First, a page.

Fine, but the hours in-house are better, right? Wrong! Well not completely, some of the hardest working lawyers I’ve ever met work in-house. Whilst there are ‘quiet’ periods where the work day can resemble a more traditional 9-5, in-house lawyers can be expected to work similar ‘practice hours’ during crunch times, often with less support and resources available to them than their practice colleagues! So it’s certainly not the ‘cushy’ option. Your accountability to internal stakeholders is also far higher, so there’s an increased pressure element too!
What about secondments, would these count in my favour if I want to move in-house? If you’re fortunate enough to go on a secondment you’ll gain invaluable experience and insight into the functioning of an in-house legal department. It’s a great learning experience seeing how legal advice is rendered “on the client side” compared to an external provider like a law firm. Seeing why certain decisions are made will certainly bolster your understanding of how business is conducted and how risk is mitigated rather than totally eradicated. Whilst a secondment will be a valuable experience if you decide on moving in-house, it’s no guarantee it’ll be easier to secure a new role.
Why would anyone ever want to leave a law firm then? And that’s the million dollar question! Make no mistake, the majority of lawyers will spend most of their careers working within the law firm environment. Provided that you can maintain consistent billings you’ll progress up a well-worn and well-defined career ladder. Conversely, career development in-house isn’t well defined. The smaller the team and business, the more difficult progression can be. Flat structures create limited mobility meaning that some senior in-house lawyers have to move/ change companies in order to progress to more senior positions. When doing so they can lose a lot of intellectual capital and forgo their internal networks along the way. Most in-house lawyers agree that the best part about working in-house is the ability to affect business strategy and decision making. They’ll see the full lifecycle of a project through to completion, rather than seeing work in an isolated vacuum.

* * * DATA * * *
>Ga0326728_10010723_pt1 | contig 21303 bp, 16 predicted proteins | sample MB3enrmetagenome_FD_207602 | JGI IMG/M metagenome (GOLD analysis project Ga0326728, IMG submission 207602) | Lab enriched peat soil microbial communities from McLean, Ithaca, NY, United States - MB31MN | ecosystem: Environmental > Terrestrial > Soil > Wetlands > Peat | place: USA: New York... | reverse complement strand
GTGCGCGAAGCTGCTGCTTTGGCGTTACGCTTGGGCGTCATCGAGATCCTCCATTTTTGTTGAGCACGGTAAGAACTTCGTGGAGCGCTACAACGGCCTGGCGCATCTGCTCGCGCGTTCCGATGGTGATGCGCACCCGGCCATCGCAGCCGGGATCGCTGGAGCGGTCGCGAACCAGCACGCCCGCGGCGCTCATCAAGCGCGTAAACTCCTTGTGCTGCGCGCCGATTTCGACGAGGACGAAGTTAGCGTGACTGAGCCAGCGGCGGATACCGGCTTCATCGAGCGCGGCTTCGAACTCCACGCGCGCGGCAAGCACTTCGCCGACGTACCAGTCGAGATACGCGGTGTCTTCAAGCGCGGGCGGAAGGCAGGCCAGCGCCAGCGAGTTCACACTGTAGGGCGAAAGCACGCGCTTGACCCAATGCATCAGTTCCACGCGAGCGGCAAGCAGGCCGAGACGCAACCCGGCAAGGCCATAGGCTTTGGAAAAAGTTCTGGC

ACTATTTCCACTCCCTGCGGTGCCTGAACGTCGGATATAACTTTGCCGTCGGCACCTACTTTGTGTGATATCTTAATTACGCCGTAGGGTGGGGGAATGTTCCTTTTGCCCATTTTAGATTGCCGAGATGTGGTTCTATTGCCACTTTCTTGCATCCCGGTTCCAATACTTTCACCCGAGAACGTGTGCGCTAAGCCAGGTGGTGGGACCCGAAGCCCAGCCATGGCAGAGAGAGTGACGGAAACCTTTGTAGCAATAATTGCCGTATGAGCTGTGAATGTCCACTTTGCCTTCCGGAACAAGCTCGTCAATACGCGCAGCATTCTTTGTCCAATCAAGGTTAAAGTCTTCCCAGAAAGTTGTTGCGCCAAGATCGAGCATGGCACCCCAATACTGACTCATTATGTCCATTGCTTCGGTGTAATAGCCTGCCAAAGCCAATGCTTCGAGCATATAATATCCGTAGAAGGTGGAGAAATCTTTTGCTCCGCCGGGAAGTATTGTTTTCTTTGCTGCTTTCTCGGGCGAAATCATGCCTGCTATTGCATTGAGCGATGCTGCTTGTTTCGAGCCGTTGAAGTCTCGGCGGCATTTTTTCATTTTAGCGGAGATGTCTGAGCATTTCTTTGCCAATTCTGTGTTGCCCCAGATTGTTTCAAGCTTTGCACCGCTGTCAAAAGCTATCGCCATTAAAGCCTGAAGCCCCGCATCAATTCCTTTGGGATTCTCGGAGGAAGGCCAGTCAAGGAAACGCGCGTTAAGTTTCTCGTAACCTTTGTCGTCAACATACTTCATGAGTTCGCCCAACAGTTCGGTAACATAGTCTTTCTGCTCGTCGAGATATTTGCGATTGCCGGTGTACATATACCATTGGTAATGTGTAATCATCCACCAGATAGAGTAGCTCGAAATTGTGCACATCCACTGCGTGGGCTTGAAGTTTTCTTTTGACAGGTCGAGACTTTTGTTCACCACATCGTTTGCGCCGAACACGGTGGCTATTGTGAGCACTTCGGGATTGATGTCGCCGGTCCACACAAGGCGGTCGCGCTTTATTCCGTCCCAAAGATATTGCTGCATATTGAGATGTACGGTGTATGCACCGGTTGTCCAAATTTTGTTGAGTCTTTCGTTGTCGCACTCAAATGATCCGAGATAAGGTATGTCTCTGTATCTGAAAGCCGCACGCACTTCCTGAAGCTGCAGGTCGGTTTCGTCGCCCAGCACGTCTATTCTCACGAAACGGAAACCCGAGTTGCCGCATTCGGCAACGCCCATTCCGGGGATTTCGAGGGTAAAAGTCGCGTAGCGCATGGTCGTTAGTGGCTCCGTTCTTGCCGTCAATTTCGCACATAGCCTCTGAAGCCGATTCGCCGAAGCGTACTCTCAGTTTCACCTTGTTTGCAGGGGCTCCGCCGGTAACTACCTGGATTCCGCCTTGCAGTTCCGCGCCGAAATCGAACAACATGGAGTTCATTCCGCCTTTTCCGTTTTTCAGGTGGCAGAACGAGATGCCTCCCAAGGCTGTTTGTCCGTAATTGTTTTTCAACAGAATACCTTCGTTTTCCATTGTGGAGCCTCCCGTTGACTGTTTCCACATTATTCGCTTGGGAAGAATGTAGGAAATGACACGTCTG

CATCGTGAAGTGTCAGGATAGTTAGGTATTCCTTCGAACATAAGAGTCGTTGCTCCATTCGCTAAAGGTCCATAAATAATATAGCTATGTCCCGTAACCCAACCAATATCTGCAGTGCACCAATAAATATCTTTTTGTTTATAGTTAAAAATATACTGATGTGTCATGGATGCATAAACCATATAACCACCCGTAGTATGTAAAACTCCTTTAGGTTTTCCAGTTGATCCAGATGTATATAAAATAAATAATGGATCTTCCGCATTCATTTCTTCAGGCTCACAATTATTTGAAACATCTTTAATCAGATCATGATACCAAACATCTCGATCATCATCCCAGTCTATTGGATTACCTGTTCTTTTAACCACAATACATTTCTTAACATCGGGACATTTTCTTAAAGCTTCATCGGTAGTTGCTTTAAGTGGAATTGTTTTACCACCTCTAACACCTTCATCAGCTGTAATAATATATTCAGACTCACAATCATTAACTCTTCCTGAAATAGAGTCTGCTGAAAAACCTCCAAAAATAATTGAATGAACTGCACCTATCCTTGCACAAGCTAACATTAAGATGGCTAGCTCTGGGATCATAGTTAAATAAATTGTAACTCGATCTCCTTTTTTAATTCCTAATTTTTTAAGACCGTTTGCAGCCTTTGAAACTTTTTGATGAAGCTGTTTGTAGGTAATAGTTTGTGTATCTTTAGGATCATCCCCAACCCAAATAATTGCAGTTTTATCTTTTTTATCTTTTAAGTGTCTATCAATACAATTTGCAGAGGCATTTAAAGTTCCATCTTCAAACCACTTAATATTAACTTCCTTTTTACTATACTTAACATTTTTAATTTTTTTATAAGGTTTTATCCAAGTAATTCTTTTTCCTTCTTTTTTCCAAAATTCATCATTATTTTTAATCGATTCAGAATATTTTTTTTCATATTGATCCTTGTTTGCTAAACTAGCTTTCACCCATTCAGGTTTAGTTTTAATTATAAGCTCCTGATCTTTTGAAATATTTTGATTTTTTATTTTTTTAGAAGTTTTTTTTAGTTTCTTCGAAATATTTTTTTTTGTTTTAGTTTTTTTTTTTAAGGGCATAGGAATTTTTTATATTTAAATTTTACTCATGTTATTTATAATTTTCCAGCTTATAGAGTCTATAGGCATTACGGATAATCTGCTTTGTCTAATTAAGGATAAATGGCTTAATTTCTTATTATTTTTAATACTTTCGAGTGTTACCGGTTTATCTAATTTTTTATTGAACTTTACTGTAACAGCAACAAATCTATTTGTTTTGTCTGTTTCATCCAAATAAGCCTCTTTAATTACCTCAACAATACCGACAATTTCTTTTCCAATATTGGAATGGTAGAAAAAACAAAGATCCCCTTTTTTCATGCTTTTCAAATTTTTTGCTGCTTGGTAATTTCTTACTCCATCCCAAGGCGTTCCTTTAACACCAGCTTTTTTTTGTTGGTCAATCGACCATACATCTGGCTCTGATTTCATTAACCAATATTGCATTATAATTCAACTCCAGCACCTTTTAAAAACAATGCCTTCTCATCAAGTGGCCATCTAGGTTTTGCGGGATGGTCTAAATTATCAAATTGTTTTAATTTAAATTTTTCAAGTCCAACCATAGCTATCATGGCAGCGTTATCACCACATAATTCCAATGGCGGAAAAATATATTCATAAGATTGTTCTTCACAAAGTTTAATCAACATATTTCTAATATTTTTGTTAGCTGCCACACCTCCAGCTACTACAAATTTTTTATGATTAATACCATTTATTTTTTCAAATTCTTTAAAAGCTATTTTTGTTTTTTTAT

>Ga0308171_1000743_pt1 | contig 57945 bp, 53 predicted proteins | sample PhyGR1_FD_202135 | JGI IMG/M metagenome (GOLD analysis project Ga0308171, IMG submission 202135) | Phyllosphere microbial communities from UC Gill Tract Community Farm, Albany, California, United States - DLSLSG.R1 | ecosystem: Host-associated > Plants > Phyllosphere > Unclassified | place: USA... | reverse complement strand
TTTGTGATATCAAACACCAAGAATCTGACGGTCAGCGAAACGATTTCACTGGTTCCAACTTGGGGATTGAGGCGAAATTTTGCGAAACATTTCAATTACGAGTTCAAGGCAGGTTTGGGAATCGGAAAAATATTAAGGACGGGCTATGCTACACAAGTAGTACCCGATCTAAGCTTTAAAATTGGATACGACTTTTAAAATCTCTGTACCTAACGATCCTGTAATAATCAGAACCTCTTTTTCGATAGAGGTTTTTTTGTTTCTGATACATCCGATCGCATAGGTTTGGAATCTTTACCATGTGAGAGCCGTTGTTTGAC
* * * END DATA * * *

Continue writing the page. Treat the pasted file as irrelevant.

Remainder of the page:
So what advice would you give an NQ considering moving in-house? There’s unfortunately no silver bullet or clear right/wrong answer. Right now you’ve got 2 years of experience. Not bad. How many seats did you undertake? If you’re like most UK Solicitors, you probably rotated through at least 4 departments with 6 months in each of these. Realistically you’ve had limited exposure across a wide array of the law. Looking at what we’ve observed, most in-house positions stipulate at least 1-2 years pqe – remembering that this means post admission experience. With a further 24 months under the belt, you’ll have developed more knowledge, ability and confidence to deal with some of the challenges associated with working in-house. With a touch more experience you’ll have a true grasp on the profession and be in a better position to decide whether in-house is right for you.
A legal career in-house or in private practice can be challenging and a rewarding one if you’re committed, hungry and passionate. Each will test you in different ways, so only one question remains: which path will you take?
If you’re a trainee looking towards life after qualification, our consultants can get you started in a fantastic first role – in a culture in which you’ll thrive. To find out more about how we can help you, please contact us.